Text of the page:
No fewer than four government papers were launched in the space of an hour on Thursday, including legislation once heralded as the "great repeal bill", but now entitled the European Union (withdrawal) bill, to carry the country over the horizon to a land beyond membership.
The letter was signed by Mike Thompson, chief executive of the UK's Association of the British Pharmaceutical Industry (ABPI) and called on negotiators Michel Barnier, representing the European Union, and UK Brexit minister David Davis, to secure ongoing cooperation over the medicines supply.
Separately, the first ministers of Scotland and Wales issued a joint statement saying they would not support the devolved Scottish and Welsh assemblies giving consent to the Bill - something the United Kingdom government has pledged to seek.
Tim Farron, the Liberal Democrat leader, said: "If the government try any wheeze or trick to force through changes to vital protections, from workers' rights to the environment, they are playing with fire". MPs and peers in the Lords will then vote on the bill through the normal parliamentary procedures.
The powers, which would limit Parliament's oversight, could cover some of the most controversial last-minute elements.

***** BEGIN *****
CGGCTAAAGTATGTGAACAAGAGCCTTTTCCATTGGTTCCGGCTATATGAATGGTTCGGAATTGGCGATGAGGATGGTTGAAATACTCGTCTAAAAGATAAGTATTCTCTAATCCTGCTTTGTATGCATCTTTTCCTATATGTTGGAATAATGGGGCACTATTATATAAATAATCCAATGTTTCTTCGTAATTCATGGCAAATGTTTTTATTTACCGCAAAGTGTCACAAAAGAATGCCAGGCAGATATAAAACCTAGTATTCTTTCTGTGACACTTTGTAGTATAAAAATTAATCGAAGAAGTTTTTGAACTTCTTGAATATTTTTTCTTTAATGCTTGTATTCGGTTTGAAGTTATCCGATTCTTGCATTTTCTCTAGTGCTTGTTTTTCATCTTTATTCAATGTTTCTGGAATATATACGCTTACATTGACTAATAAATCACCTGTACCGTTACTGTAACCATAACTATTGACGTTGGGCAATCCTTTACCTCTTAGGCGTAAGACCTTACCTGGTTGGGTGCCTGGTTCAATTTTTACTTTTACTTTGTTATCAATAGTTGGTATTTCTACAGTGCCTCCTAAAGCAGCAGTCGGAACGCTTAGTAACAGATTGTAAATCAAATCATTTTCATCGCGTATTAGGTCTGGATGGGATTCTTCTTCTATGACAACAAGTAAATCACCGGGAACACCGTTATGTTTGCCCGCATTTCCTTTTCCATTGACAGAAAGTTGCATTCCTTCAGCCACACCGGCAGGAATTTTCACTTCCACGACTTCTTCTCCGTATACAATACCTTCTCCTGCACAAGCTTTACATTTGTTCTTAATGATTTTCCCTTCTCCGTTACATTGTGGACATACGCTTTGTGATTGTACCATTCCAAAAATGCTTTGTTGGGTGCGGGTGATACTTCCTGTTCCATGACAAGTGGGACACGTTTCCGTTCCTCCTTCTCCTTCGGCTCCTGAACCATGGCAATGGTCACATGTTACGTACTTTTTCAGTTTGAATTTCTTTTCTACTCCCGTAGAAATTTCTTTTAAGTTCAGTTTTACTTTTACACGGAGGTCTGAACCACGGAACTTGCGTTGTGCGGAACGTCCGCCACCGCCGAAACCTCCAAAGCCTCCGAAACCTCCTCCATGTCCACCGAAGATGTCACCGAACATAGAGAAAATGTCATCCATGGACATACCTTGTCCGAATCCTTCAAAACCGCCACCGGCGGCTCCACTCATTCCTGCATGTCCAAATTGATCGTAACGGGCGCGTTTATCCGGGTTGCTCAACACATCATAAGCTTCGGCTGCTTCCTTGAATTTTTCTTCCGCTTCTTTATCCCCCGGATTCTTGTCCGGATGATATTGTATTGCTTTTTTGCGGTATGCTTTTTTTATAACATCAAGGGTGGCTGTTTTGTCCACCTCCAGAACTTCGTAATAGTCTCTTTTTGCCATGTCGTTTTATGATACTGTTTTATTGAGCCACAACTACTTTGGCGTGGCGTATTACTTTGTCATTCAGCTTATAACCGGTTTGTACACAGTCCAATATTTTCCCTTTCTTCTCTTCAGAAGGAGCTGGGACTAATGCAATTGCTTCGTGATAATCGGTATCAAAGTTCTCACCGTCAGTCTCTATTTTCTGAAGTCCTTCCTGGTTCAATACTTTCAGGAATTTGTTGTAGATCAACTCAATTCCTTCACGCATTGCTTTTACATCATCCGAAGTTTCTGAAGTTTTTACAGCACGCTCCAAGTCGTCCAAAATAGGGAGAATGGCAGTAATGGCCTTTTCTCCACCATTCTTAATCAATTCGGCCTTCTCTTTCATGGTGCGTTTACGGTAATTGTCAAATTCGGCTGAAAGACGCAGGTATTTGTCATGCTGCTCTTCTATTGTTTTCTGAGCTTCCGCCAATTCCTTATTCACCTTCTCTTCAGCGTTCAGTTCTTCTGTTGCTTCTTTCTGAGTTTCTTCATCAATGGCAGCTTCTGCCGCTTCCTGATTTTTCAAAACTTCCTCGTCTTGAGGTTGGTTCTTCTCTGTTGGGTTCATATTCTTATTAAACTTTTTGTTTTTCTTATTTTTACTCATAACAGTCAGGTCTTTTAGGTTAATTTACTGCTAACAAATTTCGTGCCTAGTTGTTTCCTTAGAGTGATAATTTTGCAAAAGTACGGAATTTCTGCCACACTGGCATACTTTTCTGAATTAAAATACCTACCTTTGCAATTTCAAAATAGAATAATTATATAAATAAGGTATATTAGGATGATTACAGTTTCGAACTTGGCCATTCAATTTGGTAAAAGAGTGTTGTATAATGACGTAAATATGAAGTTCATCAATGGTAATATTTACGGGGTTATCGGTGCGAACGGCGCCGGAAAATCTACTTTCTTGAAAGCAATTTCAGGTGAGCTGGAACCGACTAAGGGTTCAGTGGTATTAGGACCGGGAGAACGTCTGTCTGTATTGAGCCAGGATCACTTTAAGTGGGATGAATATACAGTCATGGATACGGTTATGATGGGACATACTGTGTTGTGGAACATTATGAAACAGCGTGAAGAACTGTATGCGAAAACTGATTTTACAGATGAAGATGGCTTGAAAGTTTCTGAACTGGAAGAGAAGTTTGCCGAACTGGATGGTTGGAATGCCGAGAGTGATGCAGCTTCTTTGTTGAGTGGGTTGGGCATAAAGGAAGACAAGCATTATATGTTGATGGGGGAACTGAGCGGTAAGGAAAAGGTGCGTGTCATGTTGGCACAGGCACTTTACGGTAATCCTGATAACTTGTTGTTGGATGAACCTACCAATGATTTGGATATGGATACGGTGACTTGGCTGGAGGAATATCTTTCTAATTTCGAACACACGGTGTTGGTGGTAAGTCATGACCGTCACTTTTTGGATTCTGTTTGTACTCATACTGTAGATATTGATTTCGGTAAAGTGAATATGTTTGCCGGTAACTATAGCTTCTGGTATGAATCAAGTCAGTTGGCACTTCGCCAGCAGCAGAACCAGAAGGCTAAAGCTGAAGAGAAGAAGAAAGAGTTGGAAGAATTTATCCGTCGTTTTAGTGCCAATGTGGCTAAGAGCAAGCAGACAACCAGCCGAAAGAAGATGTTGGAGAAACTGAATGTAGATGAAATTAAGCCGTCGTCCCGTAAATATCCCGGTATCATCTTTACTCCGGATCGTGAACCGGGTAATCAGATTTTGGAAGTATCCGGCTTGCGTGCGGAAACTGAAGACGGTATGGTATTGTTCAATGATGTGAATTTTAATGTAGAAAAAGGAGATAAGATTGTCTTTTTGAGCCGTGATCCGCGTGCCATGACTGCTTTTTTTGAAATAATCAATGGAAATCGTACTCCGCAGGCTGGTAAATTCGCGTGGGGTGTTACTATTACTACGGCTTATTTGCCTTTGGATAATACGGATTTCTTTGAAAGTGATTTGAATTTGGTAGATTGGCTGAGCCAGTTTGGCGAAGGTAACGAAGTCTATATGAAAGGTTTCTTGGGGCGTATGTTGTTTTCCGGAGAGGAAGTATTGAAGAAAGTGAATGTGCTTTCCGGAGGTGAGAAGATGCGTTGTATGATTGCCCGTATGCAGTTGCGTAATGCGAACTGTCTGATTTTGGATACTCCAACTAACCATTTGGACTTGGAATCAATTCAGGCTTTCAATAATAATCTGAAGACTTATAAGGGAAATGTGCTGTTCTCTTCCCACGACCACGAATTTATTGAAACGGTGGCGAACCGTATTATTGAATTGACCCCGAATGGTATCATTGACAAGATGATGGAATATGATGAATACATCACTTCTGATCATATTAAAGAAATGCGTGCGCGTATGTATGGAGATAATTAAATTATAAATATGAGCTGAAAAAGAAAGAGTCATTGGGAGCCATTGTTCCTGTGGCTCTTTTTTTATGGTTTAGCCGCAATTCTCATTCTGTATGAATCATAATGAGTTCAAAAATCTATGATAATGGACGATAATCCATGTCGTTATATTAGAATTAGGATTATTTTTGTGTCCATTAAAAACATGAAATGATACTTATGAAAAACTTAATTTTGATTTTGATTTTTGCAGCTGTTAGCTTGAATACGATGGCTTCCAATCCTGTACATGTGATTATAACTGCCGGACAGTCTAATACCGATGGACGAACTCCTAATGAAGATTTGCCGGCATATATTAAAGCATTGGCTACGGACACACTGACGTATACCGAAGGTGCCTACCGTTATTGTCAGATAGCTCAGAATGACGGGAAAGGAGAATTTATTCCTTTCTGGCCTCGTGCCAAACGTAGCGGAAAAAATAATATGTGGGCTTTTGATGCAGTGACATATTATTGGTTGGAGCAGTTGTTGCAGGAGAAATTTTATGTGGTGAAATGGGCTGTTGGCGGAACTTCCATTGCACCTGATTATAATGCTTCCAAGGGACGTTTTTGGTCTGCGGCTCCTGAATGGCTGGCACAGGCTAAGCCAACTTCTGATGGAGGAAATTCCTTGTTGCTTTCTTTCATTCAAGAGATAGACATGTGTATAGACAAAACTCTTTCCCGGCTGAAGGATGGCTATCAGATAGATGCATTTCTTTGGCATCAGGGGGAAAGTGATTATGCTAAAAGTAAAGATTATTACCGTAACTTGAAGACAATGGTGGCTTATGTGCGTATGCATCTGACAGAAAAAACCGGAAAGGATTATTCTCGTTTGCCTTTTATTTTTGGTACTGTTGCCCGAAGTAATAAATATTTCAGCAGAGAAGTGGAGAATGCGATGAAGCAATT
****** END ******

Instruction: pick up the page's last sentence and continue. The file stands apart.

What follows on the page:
In their statement, Ms Sturgeon and Mr Jones said: "This week began with the Prime Minister calling for a constructive and collaborative approach from those outside Whitehall to help get Brexit right". The country is set to withdraw in March 2019 after negotiations on the divorce and a possible future trade deal.
Labour's Shadow Brexit Secretary Keir Starmer said bill 'simply not fit for objective'.
Ms Sturgeon and Mr Jones said they "agree we need a functioning set of laws across the United Kingdom after withdrawal from the EU" but said new devolved powers had to be agreed "through negotiation and agreement, not imposition". That means just a handful of rebels from her own party would need to defect if all other opposition parties voted against it.
Labour is demanding concessions including a guarantee that workers' rights do not fall behind the European Union after Brexit.
That widespread "Henry VIII" powers contained within the bill allowing the government to rewrite decades of United Kingdom law are restricted.
Ministers will be able to amend United Kingdom laws and even create new agencies and regulators to implement them if necessary.
So-called Henry VIII powers, gave the monarch the right in 1539 to make law by "proclamation", enable primary legislation to be changed or repealed without Parliament having a full say.
"What's more, Nicola Sturgeon should commit to doing the right thing for the whole of our country and support giving the British people the final say on the future of our country at the end of the negotiation process, not leaving it to politicians and bureaucrats to stitch up".
Known as the Repeal Bill, the legislation will transpose European Union law into United Kingdom law so the same rules apply on the day of Brexit as the day before, reports the BBC.